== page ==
Development of Law Related to Games of Skill in India – Focus on The Nagaland Prohibition of Gaming, and Promotion and Regulation of Online Games of Skill Act, 2017

Gambling is illegal in India. The Public Gambling Act, 1867 provides some indication of what is permitted and the provisions are quite ancient to comply, by the growing “online” business world. ‘Gambling’ is understood to mean “the act of wagering or betting” for money or money’s worth and typically does not include:

  1. wagering or betting upon a horse-race/dog-race, when such wageringor betting takes place in certain circumstances,
  2. games of “mere skill” and
  3. lotteries (which is covered under Lottery Laws).

Public Gambling Act provides that the Act shall be held to apply to any game of mere skill wherever played. Therefore, if it can be proved that a game is a ‘game of skill’ then it won’t be considered as gambling. However, it would have been nice if ‘skill’ was defined in the Act.

Indian courts have by and large adopted the ‘dominant factor test’, or ‘predominance test’ that has been followed by U.S. Courts to distinguish between games of skill and games of chance. In essence, the test requires assessment and determination of whether chance or skill “is the dominating factor in determining the result of the game”. Unfortunately, the law continues to remain murky in terms of whether the State-wise gambling enactments, clarify “game of skill” and further, the legislations which have covered the physical gambling houses can be extended to cover online gaming sites.

The Supreme Court in 1968 in the Satyanarayana[1] case, tested the game of rummy on “skill” versus “chance” and held Rummy was not entirely game of chance and said preponderance of skill than chance, is the important factor. Here, the Supreme Court has also passingly observed that ‘bridge’ is a game of skill. In Manoranjithan Manamyil Mandram v. State of Tamil Nadu[2] the court has said that ‘mere skill’ includes games based on skill stating that a competition where success depends on substantial degree of skill will not fall under ‘gambling’. It held that, even if there is a certain element of chance, if a game is predominantly a game of skill, then it would pass the test of skill. However, the element of skill is to be decided by the facts and circumstances of each case.

The Law Commission noted that the Public Gambling Act, 1867 is one of the archaic pre-independence law that needs to be studied and if needed, repealed or amended.[3] The Supreme Court has asked the Law Commission and the government to examine possibilities of legalising betting and if a new law needs to be enacted.[4] Recently, the Chairman of Law Commission, Justice (retd.) Balbir Singh Chauhan said that the Law Commission is examining all legal aspects concerning betting in sports.[5]

Interestingly, the state of Nagaland has passed ‘The Nagaland Prohibition of Gaming and Promotion and Regulation of Online Games of Skill Act, 2016. (“Nagaland Act”), which provides for a definition of ‘game of skill’ as “including all such games where there is a preponderance of skill over chance, including where the skill relates to strategising the manner of placing wagers or placing bets, or where the skill lies in team selection or selection of virtual stocks based on analyses, or where the skill relates to the manner in which the moves are made, whether through deployment of physical or mental skill and acumen.” In addition to this definition, certain specific “games of skill”, including poker, rummy, virtual football and virtual cricket, have been expressly set out in a schedule.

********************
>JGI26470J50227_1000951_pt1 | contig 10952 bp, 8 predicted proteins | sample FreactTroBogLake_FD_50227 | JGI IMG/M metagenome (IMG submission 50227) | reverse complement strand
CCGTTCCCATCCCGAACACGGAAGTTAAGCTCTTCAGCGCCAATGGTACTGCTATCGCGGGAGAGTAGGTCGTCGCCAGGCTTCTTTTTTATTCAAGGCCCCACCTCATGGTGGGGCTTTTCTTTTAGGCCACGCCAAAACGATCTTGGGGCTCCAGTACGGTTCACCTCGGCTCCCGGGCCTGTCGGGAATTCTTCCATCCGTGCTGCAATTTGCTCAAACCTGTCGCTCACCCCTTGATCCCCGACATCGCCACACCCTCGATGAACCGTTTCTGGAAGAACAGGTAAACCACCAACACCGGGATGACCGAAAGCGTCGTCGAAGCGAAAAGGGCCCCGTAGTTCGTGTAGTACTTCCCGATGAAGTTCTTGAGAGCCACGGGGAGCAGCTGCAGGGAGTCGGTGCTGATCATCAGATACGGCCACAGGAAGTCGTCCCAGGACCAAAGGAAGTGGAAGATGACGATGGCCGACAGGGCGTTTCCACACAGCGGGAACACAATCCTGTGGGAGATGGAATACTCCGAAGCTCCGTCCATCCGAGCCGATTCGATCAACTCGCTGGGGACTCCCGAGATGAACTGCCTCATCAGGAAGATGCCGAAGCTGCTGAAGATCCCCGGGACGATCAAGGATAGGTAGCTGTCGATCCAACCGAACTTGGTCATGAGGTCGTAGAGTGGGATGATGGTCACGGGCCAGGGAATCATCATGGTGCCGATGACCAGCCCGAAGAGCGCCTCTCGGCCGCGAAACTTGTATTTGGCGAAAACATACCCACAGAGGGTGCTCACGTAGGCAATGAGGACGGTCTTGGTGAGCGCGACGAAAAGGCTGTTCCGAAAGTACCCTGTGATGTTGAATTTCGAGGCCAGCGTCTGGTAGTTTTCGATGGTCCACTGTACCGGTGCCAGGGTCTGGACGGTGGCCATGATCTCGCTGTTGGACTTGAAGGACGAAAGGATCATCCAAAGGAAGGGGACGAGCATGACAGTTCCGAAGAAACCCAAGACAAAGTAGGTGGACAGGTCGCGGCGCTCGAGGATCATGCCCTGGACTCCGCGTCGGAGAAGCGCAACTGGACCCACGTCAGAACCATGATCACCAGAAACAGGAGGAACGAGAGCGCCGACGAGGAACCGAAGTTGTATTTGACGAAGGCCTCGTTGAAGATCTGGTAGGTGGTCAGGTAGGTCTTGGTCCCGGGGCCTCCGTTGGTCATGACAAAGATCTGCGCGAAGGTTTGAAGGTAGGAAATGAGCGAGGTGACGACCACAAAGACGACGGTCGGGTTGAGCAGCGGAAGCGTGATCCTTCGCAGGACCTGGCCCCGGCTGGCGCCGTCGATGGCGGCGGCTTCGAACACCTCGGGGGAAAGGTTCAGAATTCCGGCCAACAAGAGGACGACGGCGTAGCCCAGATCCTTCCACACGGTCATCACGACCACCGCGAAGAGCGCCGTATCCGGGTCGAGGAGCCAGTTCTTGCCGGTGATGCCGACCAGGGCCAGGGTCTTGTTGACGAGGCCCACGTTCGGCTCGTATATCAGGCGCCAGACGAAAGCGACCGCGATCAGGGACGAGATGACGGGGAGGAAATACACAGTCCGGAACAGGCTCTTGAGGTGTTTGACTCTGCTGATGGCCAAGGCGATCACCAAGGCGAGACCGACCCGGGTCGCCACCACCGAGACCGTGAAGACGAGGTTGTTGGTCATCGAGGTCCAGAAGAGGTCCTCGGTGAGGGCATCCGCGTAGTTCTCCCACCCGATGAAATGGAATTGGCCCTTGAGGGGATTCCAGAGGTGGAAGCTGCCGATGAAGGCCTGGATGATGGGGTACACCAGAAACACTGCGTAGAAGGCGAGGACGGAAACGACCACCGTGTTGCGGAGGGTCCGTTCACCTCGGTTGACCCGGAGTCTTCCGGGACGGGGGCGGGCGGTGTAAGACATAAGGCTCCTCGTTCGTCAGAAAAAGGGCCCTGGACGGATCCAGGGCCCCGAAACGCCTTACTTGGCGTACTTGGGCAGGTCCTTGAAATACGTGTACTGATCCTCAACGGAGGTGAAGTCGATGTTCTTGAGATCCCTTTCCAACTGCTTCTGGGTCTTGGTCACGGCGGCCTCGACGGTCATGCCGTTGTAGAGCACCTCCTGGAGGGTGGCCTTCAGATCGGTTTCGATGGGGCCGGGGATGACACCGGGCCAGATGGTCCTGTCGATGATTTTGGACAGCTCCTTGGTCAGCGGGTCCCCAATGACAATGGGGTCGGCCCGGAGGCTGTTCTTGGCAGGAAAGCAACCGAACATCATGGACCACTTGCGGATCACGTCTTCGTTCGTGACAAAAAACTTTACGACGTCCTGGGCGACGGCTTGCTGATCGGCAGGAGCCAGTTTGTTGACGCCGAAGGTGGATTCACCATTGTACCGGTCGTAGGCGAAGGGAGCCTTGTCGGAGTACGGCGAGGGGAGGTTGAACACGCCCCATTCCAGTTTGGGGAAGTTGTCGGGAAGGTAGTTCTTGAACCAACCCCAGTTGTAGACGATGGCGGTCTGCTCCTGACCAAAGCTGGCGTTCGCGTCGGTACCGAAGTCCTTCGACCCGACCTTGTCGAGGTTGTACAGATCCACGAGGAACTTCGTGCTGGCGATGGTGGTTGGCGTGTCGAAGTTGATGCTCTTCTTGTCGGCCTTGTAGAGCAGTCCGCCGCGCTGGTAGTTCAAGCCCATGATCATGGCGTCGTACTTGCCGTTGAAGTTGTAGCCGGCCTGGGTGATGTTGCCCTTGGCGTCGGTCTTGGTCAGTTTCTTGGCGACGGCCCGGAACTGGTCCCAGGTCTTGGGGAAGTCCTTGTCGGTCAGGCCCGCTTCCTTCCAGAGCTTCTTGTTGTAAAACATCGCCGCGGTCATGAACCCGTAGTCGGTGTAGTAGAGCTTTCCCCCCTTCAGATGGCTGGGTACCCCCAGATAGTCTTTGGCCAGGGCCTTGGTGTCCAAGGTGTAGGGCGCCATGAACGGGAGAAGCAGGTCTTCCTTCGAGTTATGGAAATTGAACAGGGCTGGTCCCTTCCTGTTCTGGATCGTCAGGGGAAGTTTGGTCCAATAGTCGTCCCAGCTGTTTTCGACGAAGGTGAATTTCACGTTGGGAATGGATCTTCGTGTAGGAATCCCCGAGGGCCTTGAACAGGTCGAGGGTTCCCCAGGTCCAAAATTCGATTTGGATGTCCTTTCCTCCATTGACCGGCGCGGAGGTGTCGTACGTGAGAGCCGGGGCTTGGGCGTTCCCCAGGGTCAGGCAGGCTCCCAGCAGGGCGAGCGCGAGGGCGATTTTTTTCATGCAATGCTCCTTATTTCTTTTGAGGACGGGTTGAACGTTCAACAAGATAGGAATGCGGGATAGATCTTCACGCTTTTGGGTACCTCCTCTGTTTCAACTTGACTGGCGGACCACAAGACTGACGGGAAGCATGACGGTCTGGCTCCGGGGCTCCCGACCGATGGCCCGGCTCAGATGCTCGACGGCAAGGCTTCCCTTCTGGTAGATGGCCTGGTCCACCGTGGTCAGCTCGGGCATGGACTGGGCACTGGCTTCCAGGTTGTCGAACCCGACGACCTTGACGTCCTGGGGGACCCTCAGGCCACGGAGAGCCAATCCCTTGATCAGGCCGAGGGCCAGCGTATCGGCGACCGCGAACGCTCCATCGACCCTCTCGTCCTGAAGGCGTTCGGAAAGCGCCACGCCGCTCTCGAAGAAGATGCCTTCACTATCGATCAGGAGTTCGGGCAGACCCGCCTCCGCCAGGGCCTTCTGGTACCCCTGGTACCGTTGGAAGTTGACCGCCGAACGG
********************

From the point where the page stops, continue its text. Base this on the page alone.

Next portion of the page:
The Nagaland Act provides for extra-territorial application of its provisions. It states that once a license is obtained under the Nagaland Act, making profits from a game of skill will not amount to gambling, so long as the game is being accessed by players operating anywhere from India, where games of skill are permitted.

Thus, on obtaining a license, the Nagaland Act enables a licensee to operate from Nagaland and provide access to users from other states in India, where a game of skill is legal. Given the broad ambit of the definition, the Nagaland Act offers some respite to online gaming companies to include the element of ‘skill’ in their games. Obtaining a license under this Act may provide an added level of coverage. In case there is litigation against a licensed operator, perhaps the defence that such games were part of a legitimate license, may help.

Taking advantage of the extra territorial nature of the legislation, a number of companies are obtaining license for online skill gaming.

Now, it needs to be seen if this progressive legislation is emulated by other States or if the gaming companies just prefer to have their companies registered in Nagaland.

Author: Apurba Kundu

[1]AIR 1968 SC 825

[2]AIR 2005 Mad 261

[3]See Law Commission of India- ‘Obsolete laws warranting immediate repeal (Interim Report), No. 248. Available at http://lawcommissionofindia.nic.in/reports/Report248.pdf.

[4]Board of Control for Cricket in India v. Cricket Assn. of Bihar &Ors. Available at http://judis.nic.in/supremecourt/imgs1.aspx?filename=44255

[5]See http://www.hindustantimes.com/cricket/law-commission-exploring-ways-to-bring-bcci-under-rti-act/story-vBJI4EycKkuVAMj28h6AXK.html. Last visited April 7, 2017.

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